Day 1

Swim: 12 X 50M
Bike: 40 Minutes
Run: 40 Minutes

Try to schedule these 3 activities as close to back to back as you can. You want to try and mimic the conditions of your triathlon as closely as you can. Get used to the idea that you’re fit enough to do this! After three weeks of work, you are ready for the triathlon, it is just a matter of putting it all together.

Day 2

Stretch

This is a great day for Yoga, tai chi or other gentle activities that stimulate increased flexibility and blood flow. It is good to realize the part these types of activities and gentle walking can play in recovery. They improve circulation and get the blood pumping to your body without putting extreme extra stress on it. This is helpful for recovery.

PRO TIP – When looking for a Yoga class or video to do on your off days, don’t look for things like ‘power’ or ‘hot’ yoga. These workouts, especially for someone who is not experienced with yoga, can be just as taxing as your runs. Look for something a little gentler like a gentle hatha or restorative Yoga class instead.

Day 3

Run: 45 minutes
Swim: 12 X 50 M

Day 4

Resistance: Whole Body
Biking: 50 Minutes

Sample Workout:

Pushups (3X12)
Squats (3X12)
Bench Press (3X12)
Lunges (3X12)
Crunches (3X12)
Calf Raises (3X12)
Military Press (3X12)
Triceps Extensions (3X12)

Day 5

Run: 30 Minutes
Bike: 30 Minutes
Swim: 10 X 50 M

Day 6

Rest

Day 7

Race

This is it! The big day! You’ve made it. Of course, you still have to get through the race. Here are a couple of tips to help you make it.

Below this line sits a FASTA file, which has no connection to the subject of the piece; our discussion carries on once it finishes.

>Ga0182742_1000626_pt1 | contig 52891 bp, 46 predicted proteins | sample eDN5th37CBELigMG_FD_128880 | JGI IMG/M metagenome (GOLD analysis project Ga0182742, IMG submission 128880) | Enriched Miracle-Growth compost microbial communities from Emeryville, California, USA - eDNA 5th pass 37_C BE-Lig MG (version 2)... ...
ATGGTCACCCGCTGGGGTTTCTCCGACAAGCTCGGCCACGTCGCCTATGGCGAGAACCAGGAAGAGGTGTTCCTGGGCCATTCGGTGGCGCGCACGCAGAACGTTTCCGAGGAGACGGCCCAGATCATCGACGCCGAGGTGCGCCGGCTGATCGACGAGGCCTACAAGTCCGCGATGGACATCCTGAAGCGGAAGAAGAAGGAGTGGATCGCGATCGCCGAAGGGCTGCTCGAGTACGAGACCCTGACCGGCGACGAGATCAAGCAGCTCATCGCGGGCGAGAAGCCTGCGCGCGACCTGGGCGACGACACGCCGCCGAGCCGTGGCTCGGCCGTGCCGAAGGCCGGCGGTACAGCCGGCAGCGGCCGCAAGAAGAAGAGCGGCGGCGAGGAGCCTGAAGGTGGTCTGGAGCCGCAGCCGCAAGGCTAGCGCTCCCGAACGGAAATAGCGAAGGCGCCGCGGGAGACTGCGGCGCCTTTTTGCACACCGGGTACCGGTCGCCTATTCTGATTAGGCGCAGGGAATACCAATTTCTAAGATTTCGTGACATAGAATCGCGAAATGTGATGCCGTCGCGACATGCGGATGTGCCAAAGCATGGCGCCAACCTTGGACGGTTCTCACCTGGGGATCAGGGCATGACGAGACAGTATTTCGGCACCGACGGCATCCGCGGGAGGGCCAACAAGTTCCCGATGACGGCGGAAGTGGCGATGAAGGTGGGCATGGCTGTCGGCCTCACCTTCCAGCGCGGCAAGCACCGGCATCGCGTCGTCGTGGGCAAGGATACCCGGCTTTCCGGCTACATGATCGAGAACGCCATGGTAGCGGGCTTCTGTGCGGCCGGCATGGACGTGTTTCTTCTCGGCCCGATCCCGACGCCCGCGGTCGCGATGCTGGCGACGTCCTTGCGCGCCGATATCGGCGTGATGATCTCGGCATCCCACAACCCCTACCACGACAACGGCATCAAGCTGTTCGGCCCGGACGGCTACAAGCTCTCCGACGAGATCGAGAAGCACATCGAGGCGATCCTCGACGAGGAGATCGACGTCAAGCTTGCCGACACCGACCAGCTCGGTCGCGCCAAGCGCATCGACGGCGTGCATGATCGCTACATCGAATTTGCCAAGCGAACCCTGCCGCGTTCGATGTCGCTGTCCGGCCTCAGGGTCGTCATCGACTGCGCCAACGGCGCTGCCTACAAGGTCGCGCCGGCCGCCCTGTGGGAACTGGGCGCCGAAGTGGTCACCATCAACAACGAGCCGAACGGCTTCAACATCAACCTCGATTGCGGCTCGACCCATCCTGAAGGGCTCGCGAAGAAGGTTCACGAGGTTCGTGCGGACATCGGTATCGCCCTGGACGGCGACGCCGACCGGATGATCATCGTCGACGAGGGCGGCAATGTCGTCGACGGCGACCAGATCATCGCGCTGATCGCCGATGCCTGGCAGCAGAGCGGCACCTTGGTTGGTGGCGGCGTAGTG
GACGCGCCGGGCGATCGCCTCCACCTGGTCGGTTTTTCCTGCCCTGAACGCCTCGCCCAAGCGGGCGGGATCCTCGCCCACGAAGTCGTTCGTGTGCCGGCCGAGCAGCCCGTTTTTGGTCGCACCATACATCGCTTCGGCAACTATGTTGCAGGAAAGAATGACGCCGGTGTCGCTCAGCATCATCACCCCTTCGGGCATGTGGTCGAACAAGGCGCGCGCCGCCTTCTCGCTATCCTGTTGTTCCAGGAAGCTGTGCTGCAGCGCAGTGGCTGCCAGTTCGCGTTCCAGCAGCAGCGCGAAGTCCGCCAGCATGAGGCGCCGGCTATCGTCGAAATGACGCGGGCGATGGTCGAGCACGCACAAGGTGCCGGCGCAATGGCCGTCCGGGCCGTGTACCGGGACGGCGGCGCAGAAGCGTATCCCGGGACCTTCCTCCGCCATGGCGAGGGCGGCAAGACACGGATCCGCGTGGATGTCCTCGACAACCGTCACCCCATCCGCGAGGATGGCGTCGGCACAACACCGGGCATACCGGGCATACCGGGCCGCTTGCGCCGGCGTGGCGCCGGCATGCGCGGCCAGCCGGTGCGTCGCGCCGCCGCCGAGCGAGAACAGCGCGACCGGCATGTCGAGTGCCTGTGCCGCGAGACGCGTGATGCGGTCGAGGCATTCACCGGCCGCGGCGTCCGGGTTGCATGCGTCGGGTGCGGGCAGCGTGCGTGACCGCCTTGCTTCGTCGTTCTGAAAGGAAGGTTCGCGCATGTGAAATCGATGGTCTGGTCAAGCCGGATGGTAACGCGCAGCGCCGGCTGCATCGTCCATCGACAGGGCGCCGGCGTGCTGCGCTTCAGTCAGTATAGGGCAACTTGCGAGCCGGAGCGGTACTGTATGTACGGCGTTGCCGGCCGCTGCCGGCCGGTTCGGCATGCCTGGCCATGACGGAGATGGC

Get proper nutrition the night before, and on the morning of your race. Pasta the night before a race is a good standard, and oatmeal makes for a filling breakfast that will provide you with the energy you need to get through.

Pay special attention to your hydration in the days leading up to the race. You want to be sure your fluids are up before the race, because they will certainly be depleted afterwards.

Congratulations! You made it, and we hope you enjoyed your training program, and the completion of your first race. However, the book’s not over yet. We have a few more things for you to think about, including injury care, and what comes next!

Injuries:  The Broken, The Battered, and The Bruised

If you hurt yourself during your training, it is critical that you look after yourself properly. If you do this, it not only reduces the chance of further and more serious injury, it also increases the odds that you’ll be able to get back to training and complete your race as scheduled!

Stress Injury

This is the most common type of injury for triathletes. It is the result of repetitive movement on joints that can’t properly absorb the force being applied to them. For these types of injuries, you want to utilize the RICE method of care.